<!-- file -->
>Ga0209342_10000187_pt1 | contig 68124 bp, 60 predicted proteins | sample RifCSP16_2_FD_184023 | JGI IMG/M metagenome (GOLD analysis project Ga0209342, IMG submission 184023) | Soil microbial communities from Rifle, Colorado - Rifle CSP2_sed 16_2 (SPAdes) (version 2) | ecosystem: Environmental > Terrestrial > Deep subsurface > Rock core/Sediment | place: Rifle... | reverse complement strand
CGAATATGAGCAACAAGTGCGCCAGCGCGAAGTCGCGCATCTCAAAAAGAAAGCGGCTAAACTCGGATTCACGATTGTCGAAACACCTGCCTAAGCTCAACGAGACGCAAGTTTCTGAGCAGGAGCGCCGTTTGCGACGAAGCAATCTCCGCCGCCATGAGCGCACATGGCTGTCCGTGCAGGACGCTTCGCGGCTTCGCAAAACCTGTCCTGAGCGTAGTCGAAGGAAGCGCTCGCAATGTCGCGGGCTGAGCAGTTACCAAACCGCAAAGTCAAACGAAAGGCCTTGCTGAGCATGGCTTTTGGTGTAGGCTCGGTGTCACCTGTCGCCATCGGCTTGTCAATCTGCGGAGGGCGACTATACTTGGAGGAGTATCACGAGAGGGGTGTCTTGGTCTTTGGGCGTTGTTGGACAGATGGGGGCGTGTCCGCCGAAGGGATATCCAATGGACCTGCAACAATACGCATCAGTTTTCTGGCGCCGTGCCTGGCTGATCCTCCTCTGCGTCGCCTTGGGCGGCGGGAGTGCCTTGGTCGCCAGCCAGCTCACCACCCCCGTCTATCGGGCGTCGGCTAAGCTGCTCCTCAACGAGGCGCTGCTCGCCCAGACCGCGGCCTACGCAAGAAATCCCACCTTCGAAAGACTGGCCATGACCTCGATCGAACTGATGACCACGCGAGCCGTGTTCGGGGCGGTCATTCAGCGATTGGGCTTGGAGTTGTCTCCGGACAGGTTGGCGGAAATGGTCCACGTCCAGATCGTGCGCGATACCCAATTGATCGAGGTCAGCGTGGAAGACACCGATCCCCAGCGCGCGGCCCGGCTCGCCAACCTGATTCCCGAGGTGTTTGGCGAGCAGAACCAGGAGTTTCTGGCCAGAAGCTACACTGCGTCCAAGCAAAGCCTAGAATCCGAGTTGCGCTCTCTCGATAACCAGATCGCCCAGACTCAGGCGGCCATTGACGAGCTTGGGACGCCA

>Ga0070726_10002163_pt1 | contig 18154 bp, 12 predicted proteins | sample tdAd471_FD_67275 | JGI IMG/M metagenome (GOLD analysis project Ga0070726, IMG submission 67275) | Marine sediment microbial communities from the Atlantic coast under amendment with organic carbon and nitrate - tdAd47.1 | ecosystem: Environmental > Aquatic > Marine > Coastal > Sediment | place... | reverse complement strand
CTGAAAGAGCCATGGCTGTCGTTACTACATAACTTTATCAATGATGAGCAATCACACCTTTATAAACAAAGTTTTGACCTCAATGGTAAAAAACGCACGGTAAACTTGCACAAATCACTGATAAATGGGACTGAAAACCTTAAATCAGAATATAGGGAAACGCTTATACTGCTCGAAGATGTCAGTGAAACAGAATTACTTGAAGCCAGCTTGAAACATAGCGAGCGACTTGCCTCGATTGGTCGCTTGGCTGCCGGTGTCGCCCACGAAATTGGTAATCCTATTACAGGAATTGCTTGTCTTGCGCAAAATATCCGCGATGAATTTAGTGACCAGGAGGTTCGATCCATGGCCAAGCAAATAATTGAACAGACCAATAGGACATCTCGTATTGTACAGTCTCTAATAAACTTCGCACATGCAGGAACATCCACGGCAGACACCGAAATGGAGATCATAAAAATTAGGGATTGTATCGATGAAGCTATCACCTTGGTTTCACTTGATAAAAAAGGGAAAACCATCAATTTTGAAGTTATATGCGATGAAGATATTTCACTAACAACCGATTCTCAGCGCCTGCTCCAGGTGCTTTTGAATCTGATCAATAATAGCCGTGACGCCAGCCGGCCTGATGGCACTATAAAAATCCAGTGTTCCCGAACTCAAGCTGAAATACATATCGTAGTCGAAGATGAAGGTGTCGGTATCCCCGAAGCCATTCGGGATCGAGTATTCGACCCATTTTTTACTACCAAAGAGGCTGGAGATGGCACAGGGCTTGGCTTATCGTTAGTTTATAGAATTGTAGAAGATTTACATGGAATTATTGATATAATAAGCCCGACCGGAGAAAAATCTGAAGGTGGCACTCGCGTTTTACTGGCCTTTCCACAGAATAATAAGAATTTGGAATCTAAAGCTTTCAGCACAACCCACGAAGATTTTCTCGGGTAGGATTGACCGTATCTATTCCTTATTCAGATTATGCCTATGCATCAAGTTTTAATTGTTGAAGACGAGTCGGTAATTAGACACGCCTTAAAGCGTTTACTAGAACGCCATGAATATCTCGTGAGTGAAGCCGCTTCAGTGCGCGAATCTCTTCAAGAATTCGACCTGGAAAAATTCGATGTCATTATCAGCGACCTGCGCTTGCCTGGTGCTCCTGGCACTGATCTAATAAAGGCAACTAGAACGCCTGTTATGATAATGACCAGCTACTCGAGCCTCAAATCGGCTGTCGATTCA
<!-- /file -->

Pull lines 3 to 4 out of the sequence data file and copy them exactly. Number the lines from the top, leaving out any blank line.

>Ga0070726_10002163_pt1 | contig 18154 bp, 12 predicted proteins | sample tdAd471_FD_67275 | JGI IMG/M metagenome (GOLD analysis project Ga0070726, IMG submission 67275) | Marine sediment microbial communities from the Atlantic coast under amendment with organic carbon and nitrate - tdAd47.1 | ecosystem: Environmental > Aquatic > Marine > Coastal > Sediment | place... | reverse complement strand
CTGAAAGAGCCATGGCTGTCGTTACTACATAACTTTATCAATGATGAGCAATCACACCTTTATAAACAAAGTTTTGACCTCAATGGTAAAAAACGCACGGTAAACTTGCACAAATCACTGATAAATGGGACTGAAAACCTTAAATCAGAATATAGGGAAACGCTTATACTGCTCGAAGATGTCAGTGAAACAGAATTACTTGAAGCCAGCTTGAAACATAGCGAGCGACTTGCCTCGATTGGTCGCTTGGCTGCCGGTGTCGCCCACGAAATTGGTAATCCTATTACAGGAATTGCTTGTCTTGCGCAAAATATCCGCGATGAATTTAGTGACCAGGAGGTTCGATCCATGGCCAAGCAAATAATTGAACAGACCAATAGGACATCTCGTATTGTACAGTCTCTAATAAACTTCGCACATGCAGGAACATCCACGGCAGACACCGAAATGGAGATCATAAAAATTAGGGATTGTATCGATGAAGCTATCACCTTGGTTTCACTTGATAAAAAAGGGAAAACCATCAATTTTGAAGTTATATGCGATGAAGATATTTCACTAACAACCGATTCTCAGCGCCTGCTCCAGGTGCTTTTGAATCTGATCAATAATAGCCGTGACGCCAGCCGGCCTGATGGCACTATAAAAATCCAGTGTTCCCGAACTCAAGCTGAAATACATATCGTAGTCGAAGATGAAGGTGTCGGTATCCCCGAAGCCATTCGGGATCGAGTATTCGACCCATTTTTTACTACCAAAGAGGCTGGAGATGGCACAGGGCTTGGCTTATCGTTAGTTTATAGAATTGTAGAAGATTTACATGGAATTATTGATATAATAAGCCCGACCGGAGAAAAATCTGAAGGTGGCACTCGCGTTTTACTGGCCTTTCCACAGAATAATAAGAATTTGGAATCTAAAGCTTTCAGCACAACCCACGAAGATTTTCTCGGGTAGGATTGACCGTATCTATTCCTTATTCAGATTATGCCTATGCATCAAGTTTTAATTGTTGAAGACGAGTCGGTAATTAGACACGCCTTAAAGCGTTTACTAGAACGCCATGAATATCTCGTGAGTGAAGCCGCTTCAGTGCGCGAATCTCTTCAAGAATTCGACCTGGAAAAATTCGATGTCATTATCAGCGACCTGCGCTTGCCTGGTGCTCCTGGCACTGATCTAATAAAGGCAACTAGAACGCCTGTTATGATAATGACCAGCTACTCGAGCCTCAAATCGGCTGTCGATTCA